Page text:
“In the simplest hydrological terms, lakes can be thought of as tanks of water in the landscape that are continuously topped up by their inflowing rivers, while spilling excess water via their outflow […]. Based on this model, we can pose the interesting question: how long does the average water molecule stay in the lake before leaving at the outflow? This value is referred to as the water residence time, and it can be simply calculated as the total volume of the lake divided by the water discharge at the outlet. This lake parameter is also referred to as the ‘flushing time’ (or ‘flushing rate’, if expressed as a proportion of the lake volume discharged per unit of time) because it provides an estimate of how fast mineral salts and pollutants can be flushed out of the lake basin. In general, lakes with a short flushing time are more resilient to the impacts of human activities in their catchments […] Each lake has its own particular combination of catchment size, volume, and climate, and this translates into a water residence time that varies enormously among lakes [from perhaps a month to more than a thousand years, US] […] A more accurate approach towards calculating the water residence time is to consider the question: if the lake were to be pumped dry, how long would it take to fill it up again? For most lakes, this will give a similar value to the outflow calculation, but for lakes where evaporation is a major part of the water balance, the residence time will be much shorter.”

“Each year, mineral and organic particles are deposited by wind on the lake surface and are washed in from the catchment, while organic matter is produced within the lake by aquatic plants and plankton. There is a continuous rain of this material downwards, ultimately accumulating as an annual layer of sediment on the lake floor. These lake sediments are storehouses of information about past changes in the surrounding catchment, and they provide a long-term memory of how the limnology of a lake has responded to those changes. The analysis of these natural archives is called ‘palaeolimnology’ (or ‘palaeoceanography’ for marine studies), and this branch of the aquatic sciences has yielded enormous insights into how lakes change through time, including the onset, effects, and abatement of pollution; changes in vegetation both within and outside the lake; and alterations in regional and global climate.”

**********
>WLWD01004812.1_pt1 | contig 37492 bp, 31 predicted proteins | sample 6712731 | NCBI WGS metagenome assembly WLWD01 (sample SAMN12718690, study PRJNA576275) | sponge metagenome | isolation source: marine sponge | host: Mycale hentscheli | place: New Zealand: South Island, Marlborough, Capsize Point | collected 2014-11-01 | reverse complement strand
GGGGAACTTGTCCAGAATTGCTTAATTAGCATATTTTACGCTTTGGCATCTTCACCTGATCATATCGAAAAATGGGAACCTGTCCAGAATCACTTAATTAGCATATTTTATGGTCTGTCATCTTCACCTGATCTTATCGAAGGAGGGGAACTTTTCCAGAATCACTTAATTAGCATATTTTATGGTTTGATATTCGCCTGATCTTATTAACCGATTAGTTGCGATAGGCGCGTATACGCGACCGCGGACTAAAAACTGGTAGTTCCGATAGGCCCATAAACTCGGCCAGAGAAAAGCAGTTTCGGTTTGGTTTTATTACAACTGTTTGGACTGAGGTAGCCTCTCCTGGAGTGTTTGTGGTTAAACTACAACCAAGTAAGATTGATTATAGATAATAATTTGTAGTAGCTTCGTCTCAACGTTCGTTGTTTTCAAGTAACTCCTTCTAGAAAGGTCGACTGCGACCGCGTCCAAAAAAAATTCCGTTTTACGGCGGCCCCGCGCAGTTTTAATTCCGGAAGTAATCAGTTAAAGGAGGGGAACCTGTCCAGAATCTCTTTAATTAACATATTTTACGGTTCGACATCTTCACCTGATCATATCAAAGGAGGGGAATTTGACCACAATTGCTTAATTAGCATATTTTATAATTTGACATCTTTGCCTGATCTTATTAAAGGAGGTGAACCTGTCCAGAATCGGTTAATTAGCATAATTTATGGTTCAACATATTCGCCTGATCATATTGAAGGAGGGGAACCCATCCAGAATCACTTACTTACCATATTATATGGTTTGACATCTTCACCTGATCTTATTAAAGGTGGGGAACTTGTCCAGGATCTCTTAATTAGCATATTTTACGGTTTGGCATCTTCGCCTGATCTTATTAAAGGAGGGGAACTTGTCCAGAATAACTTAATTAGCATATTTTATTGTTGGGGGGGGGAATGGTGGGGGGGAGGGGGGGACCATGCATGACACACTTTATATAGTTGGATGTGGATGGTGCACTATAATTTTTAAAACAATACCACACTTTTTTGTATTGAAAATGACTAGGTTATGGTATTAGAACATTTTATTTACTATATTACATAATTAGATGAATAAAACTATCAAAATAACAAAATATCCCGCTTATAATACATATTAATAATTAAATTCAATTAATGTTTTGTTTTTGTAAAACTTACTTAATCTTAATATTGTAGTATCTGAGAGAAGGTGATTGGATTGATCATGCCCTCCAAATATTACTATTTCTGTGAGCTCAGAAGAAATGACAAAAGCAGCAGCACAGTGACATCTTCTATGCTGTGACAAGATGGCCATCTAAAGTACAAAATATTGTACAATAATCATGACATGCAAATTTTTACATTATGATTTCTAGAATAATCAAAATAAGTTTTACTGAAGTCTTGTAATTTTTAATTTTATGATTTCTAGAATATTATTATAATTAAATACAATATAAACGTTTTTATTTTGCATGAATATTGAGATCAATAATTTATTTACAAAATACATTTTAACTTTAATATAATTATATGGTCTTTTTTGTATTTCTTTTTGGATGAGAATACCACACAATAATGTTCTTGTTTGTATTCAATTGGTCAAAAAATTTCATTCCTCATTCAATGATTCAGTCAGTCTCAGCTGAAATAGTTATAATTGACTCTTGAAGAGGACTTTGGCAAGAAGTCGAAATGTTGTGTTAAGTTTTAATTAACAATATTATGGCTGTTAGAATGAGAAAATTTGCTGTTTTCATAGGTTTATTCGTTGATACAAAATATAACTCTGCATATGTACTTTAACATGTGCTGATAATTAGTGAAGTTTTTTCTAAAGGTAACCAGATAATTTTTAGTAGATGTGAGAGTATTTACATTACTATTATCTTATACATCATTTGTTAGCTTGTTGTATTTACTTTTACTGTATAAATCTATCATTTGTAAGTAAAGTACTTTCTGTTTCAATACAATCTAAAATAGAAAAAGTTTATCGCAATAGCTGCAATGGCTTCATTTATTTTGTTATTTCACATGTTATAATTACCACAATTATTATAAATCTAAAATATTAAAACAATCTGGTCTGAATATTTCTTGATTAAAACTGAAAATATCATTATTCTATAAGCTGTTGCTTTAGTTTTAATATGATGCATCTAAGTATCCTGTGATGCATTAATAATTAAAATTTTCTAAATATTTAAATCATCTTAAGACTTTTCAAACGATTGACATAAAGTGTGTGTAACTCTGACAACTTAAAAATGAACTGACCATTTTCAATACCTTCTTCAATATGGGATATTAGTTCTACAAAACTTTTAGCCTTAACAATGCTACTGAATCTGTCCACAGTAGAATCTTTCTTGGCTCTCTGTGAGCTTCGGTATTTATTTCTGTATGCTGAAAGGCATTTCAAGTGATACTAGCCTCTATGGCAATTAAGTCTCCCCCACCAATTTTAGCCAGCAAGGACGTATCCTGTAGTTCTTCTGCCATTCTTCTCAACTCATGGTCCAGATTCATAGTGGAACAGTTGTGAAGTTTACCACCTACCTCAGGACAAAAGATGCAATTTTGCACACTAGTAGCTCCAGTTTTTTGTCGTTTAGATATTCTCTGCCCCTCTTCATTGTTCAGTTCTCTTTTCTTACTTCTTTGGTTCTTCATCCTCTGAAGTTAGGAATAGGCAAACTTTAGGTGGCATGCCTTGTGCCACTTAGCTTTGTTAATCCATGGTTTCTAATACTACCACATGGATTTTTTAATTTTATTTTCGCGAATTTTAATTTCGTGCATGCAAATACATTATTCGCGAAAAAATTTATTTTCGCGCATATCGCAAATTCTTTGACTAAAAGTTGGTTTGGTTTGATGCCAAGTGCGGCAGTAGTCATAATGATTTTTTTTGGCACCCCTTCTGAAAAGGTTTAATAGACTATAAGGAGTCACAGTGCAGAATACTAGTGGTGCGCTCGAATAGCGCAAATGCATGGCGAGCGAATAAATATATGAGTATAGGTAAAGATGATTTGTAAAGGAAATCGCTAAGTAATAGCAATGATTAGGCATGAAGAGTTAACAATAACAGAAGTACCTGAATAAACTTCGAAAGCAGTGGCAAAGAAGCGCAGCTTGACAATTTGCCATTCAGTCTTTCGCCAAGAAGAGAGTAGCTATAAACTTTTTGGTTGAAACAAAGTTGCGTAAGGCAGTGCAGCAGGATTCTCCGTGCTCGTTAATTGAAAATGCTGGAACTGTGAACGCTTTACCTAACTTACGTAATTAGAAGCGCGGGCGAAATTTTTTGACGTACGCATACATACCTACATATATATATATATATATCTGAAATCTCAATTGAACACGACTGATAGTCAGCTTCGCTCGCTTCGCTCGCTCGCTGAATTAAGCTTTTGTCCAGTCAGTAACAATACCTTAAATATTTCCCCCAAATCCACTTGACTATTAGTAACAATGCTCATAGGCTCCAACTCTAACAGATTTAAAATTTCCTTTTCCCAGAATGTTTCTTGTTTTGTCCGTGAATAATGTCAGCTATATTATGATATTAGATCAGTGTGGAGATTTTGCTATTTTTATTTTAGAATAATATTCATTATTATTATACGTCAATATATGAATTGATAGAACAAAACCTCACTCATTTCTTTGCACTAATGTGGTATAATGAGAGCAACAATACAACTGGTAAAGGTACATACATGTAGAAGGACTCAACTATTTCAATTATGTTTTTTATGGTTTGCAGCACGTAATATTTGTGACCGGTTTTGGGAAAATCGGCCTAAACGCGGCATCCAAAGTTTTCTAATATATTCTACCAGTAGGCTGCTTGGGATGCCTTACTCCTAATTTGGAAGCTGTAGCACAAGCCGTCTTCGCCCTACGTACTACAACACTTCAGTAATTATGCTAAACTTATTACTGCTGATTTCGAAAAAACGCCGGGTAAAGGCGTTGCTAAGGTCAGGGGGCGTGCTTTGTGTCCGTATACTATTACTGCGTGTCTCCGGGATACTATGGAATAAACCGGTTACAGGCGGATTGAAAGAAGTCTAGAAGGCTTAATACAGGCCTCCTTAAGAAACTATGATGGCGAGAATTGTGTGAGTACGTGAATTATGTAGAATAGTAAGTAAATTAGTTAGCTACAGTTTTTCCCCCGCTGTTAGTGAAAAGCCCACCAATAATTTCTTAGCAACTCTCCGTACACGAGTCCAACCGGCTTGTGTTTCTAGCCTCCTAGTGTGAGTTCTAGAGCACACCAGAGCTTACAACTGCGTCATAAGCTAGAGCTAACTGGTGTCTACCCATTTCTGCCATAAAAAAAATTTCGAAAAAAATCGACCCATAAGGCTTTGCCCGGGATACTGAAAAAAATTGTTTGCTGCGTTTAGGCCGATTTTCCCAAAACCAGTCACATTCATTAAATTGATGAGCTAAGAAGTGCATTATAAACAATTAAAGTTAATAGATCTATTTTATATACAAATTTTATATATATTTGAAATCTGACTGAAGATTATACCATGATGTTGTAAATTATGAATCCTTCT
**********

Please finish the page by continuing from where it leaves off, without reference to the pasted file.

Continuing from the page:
“Sampling for palaeolimnological analysis is typically undertaken in the deepest waters to provide a more integrated and complete picture of the lake basin history. This is also usually the part of the lake where sediment accumulation has been greatest, and where the disrupting activities of bottom-dwelling animals (‘bioturbation’ of the sediments) may be reduced or absent. […] Some of the most informative microfossils to be found in lake sediments are diatoms, an algal group that has cell walls (‘frustules’) made of silica glass that resist decomposition. Each lake typically contains dozens to hundreds of different diatom species, each with its own characteristic set of environmental preferences […]. A widely adopted approach is to sample many lakes and establish a statistical relationship or ‘transfer function’ between diatom species composition (often by analysis of surface sediments) and a lake water variable such as temperature, pH, phosphorus, or dissolved organic carbon. This quantitative species–environment relationship can then be applied to the fossilized diatom species assemblage in each stratum of a sediment core from a lake in the same region, and in this way the physical and chemical fluctuations that the lake has experienced in the past can be reconstructed or ‘hindcast’ year-by-year. Other fossil indicators of past environmental change include algal pigments, DNA of algae and bacteria including toxic bloom species, and the remains of aquatic animals such as ostracods, cladocerans, and larval insects.”